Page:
Before workouts: Workouts that are high intensity or last over an hour require you to consume carbohydrates 1-4 hours prior, depending on individual tolerance and amount needed.  If you are someone that doesn’t tolerate food prior to a workout I recommend consuming the carbohydrates in fluids because fluids digest more quickly. You can also try to eat two or three hours prior to the workout.

Phytochemicals. Why are they important to you?

The American Cancer Society refers to phytochemicals as a wide variety of compounds made by plants, mainly used to describe compounds that may affect human health. Phytochemicals are present in all fruits, vegetables, legumes, and grains.  If eating a well balanced diet and meeting calorie need, it should be easy for most people to include a variety of phytochemicals. For instance, a carrot contains more than a hundred phytochemicals. While there are over 25,000 thousand phytochemicals, only a few have been studied in depth. Some of the better-known phytochemicals include beta-carotene and other carotenoids, ascorbic acid (vitamin C), folic acid, and vitamin E.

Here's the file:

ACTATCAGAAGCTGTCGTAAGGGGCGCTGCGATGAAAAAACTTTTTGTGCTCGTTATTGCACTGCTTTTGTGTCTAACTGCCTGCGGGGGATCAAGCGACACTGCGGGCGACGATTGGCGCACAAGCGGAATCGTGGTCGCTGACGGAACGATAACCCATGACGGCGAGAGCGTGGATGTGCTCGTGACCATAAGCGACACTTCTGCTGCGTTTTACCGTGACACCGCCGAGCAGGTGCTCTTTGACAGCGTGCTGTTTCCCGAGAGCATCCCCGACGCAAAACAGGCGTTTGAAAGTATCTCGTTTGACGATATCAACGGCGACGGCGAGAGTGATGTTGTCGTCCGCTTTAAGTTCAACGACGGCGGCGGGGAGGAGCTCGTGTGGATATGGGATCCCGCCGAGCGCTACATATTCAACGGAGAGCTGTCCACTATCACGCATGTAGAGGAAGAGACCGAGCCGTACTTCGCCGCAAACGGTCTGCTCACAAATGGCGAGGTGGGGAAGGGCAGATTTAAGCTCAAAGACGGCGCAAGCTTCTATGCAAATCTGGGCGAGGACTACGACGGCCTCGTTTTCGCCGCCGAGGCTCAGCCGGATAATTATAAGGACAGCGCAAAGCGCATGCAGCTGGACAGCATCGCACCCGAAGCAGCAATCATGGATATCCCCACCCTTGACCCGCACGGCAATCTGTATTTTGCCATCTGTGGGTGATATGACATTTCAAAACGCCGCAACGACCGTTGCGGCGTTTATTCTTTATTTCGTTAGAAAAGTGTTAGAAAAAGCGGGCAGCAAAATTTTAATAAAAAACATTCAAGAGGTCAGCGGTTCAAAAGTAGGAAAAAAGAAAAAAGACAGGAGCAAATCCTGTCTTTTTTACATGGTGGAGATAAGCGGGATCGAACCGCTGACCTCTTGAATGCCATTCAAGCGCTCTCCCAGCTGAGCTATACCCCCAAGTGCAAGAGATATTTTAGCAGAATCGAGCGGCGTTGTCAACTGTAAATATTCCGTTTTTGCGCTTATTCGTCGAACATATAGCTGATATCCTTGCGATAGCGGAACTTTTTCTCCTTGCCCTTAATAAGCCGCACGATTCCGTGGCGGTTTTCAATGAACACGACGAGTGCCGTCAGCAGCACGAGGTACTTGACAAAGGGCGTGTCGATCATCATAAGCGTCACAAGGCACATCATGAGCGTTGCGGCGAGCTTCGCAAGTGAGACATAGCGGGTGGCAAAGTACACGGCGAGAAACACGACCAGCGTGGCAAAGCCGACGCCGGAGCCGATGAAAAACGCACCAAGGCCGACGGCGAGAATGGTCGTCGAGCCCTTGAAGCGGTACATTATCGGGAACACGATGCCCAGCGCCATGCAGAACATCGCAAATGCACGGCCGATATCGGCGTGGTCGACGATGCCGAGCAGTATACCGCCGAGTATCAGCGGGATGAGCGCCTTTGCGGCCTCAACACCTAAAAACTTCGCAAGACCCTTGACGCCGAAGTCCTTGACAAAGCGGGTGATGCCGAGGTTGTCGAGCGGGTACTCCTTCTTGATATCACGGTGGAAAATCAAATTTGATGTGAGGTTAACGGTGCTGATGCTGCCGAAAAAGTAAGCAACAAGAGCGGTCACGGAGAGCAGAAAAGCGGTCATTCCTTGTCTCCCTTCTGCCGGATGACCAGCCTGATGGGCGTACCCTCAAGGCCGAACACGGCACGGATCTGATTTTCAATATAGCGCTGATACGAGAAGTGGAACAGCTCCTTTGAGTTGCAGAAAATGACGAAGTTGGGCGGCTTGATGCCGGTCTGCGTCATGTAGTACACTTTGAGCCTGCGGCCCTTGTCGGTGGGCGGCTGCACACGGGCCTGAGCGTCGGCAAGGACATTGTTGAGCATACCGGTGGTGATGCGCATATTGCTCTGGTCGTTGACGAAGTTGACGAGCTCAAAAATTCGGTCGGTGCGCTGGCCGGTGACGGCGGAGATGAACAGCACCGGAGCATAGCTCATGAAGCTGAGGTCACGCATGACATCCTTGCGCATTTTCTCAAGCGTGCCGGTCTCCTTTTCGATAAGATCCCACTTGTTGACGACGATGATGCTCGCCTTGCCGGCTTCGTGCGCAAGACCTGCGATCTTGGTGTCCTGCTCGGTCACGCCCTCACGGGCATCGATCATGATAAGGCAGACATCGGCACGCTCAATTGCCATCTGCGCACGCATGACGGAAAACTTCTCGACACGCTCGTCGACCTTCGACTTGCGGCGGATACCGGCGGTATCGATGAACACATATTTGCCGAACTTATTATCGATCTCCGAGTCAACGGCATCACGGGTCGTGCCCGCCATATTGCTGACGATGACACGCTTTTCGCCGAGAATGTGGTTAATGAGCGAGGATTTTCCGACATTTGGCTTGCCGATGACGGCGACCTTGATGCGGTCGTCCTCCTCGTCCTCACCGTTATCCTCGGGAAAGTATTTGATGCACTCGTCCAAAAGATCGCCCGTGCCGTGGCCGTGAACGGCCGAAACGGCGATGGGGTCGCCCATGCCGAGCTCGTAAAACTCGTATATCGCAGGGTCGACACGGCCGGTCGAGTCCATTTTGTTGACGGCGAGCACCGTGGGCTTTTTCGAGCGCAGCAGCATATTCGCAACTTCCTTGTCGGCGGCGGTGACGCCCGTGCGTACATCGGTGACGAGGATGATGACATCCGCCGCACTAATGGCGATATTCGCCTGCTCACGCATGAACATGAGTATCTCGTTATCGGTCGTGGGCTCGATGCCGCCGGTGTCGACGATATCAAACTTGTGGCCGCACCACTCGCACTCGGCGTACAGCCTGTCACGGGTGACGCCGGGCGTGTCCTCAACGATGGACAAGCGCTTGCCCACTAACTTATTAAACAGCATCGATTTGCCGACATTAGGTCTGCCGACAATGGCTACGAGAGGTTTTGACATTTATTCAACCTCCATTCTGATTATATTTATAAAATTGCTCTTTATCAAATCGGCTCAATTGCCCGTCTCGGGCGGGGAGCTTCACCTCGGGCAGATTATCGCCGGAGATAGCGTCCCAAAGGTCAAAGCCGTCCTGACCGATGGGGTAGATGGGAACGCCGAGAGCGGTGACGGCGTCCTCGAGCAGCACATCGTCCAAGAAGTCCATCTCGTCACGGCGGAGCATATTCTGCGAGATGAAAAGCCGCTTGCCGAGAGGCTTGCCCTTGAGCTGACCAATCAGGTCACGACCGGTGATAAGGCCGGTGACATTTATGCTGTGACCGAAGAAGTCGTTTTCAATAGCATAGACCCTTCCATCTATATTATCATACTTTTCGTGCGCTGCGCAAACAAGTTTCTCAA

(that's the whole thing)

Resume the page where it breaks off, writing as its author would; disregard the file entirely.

Carotenoids are important for runners and overall health because they act as antioxidants in the body. This means they attack harmful free radicals that damage tissues throughout your body.  Carotenoids can be found in yellow, orange or red fruits and vegetables, including carrots, squash and tomatoes to name a few.

Some common phytochemicals can be purchased as supplements, but at this time supplements have not been proven to be as effective as getting the phytochemicals from food. Part of the problem with supplements is that they have different labeling guidelines. In addition, the FDA does not monitor supplements. Many supplements have been found to not even include the active ingredient they are promoting or may have varying amounts per bottle, even with the same manufacturer; all the more reason to get your nutrients from food sources.

How should I hydrate during competition? (also consider for practice)

When to Drink

Amount of Fluid

2 hours before activity